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UMMC built fewer retention ponds than promised to regulators

In 2011, UMMC needed the approval of the Mississippi Department of Environmental Quality for its facilities master plan and it submitted plans that included several retention ponds.

Fast forward six years later and only two of the seven proposed ponds — which are designed to catch stormwater runoff and prevent it from flooding streams and drainage ditches — have been built, according to an analysis of records by the Mississippi Independent.

The medical center — which is the state-run teaching hospital for medical professions — is located on high ground between Lakeland Drive and State Street. Belhaven Creek starts on the 164-acre UMMC campus and runs through culverts under Woodrow Wilson Drive and Riverside Drive before emerging in the Belhaven Historic District.

UMMC has been on a building frenzy, adding a research center, a parking garage, expansion of the children's hospital and several infrastructure improvements on the campus since 2011, with the medical school opening earlier this month.

The increased development of UMMC and the massive parking lots surrounding Veterans Stadium could be a factor causing Belhaven Creek to overflow its banks nearly every time Jackson gets hit by torrential rain. In 2015, the creek flooded streets and homes twice. It happened again in April, 2016 and just recently last month.

Stormwater management was even part of the master plan, as it says “stormwater within this watershed should be managed comprehensively using best management practices that reduce the speed and delay the release of stormwater as it moves off site.”

Three drawings show seven proposed retention ponds, which add up to more than two acres. One was to be located in a wooded area east of the School of Health-related Professions along Lakeland Drive. Another was to be located southwest of the same building.

A larger retention pond, called a "water feature" in UMMC's master plan, was to be in front of the school’s student union building in the center of campus.

While the one in the wooded area was never built, a small drainage area filled with rip-rap rock was placed in front of the student union building in the proposed location for the "water feature."

Marc Rolph, UMMC’s director of public affairs, told the Mississippi Independent that the rip rap-laden gully in front of the union not only captures the water from campus, but also retains the water that runs onto campus from Fondren while redirecting it in the “proper direction.”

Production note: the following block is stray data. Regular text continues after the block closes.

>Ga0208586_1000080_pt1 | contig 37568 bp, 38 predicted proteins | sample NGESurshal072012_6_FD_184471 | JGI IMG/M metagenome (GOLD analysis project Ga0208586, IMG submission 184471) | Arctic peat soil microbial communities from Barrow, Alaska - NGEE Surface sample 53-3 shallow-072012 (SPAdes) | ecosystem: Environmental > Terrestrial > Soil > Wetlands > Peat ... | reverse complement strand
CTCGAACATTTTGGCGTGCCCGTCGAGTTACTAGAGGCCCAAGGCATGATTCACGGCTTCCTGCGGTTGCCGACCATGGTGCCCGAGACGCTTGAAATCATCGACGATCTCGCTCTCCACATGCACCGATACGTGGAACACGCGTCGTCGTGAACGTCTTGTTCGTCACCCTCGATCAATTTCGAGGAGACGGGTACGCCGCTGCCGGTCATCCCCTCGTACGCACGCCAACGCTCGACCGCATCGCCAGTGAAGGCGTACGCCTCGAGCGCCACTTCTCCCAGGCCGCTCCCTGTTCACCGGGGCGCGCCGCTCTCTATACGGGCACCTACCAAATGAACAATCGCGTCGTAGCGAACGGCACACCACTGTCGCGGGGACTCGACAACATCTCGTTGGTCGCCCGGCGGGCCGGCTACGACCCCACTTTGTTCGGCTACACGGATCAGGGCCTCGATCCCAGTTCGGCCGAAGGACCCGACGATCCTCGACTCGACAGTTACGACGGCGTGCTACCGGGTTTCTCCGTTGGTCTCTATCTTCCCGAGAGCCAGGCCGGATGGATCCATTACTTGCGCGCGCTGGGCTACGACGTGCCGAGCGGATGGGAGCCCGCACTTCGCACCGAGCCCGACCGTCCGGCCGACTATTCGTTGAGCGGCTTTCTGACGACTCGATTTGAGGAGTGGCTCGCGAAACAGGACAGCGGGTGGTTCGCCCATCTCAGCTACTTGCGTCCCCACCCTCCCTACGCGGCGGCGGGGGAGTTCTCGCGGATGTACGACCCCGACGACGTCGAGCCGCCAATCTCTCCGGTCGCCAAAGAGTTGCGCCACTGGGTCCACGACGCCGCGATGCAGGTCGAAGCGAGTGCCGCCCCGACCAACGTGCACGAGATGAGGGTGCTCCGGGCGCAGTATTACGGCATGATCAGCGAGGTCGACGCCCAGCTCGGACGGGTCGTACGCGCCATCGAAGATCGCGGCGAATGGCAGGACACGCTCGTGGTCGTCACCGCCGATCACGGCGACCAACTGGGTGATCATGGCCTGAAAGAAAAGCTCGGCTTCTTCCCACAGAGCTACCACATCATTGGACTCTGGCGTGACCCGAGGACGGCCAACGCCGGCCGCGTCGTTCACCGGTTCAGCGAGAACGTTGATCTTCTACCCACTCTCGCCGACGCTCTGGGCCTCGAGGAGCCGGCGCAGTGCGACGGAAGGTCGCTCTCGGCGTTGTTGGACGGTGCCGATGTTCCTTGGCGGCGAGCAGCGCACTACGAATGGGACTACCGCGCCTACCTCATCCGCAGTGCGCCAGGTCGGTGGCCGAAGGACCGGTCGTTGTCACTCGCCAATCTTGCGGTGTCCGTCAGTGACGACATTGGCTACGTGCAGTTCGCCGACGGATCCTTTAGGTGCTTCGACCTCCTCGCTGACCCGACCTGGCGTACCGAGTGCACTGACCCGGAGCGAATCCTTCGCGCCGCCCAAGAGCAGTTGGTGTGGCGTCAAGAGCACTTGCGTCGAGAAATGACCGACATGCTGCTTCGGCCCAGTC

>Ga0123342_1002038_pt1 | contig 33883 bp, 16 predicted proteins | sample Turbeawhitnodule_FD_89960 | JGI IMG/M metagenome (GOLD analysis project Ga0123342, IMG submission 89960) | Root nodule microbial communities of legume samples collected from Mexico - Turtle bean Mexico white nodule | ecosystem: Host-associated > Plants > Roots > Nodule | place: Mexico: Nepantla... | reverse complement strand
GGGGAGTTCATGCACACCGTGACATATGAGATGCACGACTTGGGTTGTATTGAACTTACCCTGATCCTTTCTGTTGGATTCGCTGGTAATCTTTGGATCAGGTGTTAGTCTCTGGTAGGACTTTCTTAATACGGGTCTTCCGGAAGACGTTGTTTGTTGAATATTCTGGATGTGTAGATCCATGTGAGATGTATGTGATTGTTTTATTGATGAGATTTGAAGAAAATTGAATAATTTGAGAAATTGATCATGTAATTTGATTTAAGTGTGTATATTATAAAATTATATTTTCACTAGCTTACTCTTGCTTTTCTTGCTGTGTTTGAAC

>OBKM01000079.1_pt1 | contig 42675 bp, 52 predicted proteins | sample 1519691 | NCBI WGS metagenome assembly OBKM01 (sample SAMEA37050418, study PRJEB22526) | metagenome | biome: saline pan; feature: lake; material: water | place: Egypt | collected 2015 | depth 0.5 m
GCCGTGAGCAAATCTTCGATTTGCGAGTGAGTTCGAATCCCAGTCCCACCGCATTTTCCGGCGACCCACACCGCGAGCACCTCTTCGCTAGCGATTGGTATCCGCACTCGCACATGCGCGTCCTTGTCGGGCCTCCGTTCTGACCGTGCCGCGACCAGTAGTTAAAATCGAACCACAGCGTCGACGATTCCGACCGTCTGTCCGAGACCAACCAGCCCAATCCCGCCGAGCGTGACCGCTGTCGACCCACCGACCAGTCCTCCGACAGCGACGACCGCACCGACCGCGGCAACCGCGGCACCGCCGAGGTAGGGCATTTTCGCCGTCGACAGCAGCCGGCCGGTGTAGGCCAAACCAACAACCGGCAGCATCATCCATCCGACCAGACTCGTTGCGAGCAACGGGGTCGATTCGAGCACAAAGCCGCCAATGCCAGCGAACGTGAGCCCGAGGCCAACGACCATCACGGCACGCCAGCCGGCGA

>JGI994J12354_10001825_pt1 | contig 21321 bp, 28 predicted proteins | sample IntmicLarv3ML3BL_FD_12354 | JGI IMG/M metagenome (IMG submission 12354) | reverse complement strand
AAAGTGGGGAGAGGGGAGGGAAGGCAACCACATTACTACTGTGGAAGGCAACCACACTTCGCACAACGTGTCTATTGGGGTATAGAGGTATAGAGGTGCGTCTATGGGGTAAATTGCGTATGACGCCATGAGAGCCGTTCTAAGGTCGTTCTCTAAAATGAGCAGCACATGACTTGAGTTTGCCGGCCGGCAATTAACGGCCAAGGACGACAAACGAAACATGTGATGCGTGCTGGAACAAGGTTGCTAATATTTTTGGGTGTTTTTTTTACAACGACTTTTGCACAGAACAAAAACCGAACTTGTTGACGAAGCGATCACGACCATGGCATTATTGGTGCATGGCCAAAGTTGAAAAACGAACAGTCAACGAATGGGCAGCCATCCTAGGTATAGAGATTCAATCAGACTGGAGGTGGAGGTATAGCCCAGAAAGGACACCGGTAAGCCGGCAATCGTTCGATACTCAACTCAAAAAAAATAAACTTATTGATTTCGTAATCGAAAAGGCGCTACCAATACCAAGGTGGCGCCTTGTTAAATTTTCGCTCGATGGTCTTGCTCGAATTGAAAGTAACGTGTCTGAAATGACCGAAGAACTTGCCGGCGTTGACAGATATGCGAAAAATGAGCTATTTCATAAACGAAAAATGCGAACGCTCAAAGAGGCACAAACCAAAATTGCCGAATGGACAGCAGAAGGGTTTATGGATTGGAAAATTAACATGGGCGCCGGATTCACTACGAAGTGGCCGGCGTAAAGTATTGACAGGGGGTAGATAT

Rolph also said the school plans to spruce up the retention area and make it more attractive in a few years.

Two more were to be built off East University Drive that runs through the heart of the campus. One of those was built and is the largest drainage area on campus. Another pair were to be built on either side of a proposed roundabout that would serve as the entrance for UMMC’s hospital on Woodrow Wilson Drive, known in the master plan as the “South Gateway.”

When that project was cancelled due to an expansion at the Blair Batson Children’s Hospital and construction of the new parking garage, the plan for two retention ponds was scrapped, Rolph said.

Rolph said a new master plan is in the final review phase by the school’s administration and will be released shortly.

According to MDEQ special projects administrator Kym Wiggins, the process for a stormwater permit requires an applicant to submit a Large Construction Notice of Intent along with a Stormwater Pollution Prevention Plan, which includes drawings and site plans.

Wiggins said the agency makes a decision on the permit based on the submitted paperwork and the applicant’s meeting of the requirements in the stormwater permit.

At sate is who will foot the bill. According to an August 2 story in The Northside Sun, drainage improvements for the Belhaven Creek basin could cost the city more than $2 million. That money would likely come from the one-cent sales tax fund, which would require approval from the Sales Tax Commission.

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